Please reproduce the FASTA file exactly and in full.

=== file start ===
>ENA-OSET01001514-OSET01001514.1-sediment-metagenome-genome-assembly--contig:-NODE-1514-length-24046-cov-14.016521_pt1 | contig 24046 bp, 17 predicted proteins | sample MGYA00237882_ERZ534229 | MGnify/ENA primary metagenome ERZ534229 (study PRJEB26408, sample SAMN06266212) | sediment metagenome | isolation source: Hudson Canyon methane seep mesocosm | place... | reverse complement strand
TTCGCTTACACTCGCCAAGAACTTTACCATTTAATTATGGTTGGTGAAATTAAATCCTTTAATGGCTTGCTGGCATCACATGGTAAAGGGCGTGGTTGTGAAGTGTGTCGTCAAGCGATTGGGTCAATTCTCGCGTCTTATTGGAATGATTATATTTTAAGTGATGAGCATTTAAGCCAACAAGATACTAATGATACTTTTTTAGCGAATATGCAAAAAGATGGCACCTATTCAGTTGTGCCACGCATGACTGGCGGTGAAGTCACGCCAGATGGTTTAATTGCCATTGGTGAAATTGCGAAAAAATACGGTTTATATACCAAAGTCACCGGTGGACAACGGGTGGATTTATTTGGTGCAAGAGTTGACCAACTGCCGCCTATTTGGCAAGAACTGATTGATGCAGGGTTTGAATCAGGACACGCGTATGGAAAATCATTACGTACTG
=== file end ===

>ENA-OSET01001514-OSET01001514.1-sediment-metagenome-genome-assembly--contig:-NODE-1514-length-24046-cov-14.016521_pt1 | contig 24046 bp, 17 predicted proteins | sample MGYA00237882_ERZ534229 | MGnify/ENA primary metagenome ERZ534229 (study PRJEB26408, sample SAMN06266212) | sediment metagenome | isolation source: Hudson Canyon methane seep mesocosm | place... | reverse complement strand
TTCGCTTACACTCGCCAAGAACTTTACCATTTAATTATGGTTGGTGAAATTAAATCCTTTAATGGCTTGCTGGCATCACATGGTAAAGGGCGTGGTTGTGAAGTGTGTCGTCAAGCGATTGGGTCAATTCTCGCGTCTTATTGGAATGATTATATTTTAAGTGATGAGCATTTAAGCCAACAAGATACTAATGATACTTTTTTAGCGAATATGCAAAAAGATGGCACCTATTCAGTTGTGCCACGCATGACTGGCGGTGAAGTCACGCCAGATGGTTTAATTGCCATTGGTGAAATTGCGAAAAAATACGGTTTATATACCAAAGTCACCGGTGGACAACGGGTGGATTTATTTGGTGCAAGAGTTGACCAACTGCCGCCTATTTGGCAAGAACTGATTGATGCAGGGTTTGAATCAGGACACGCGTATGGAAAATCATTACGTACTG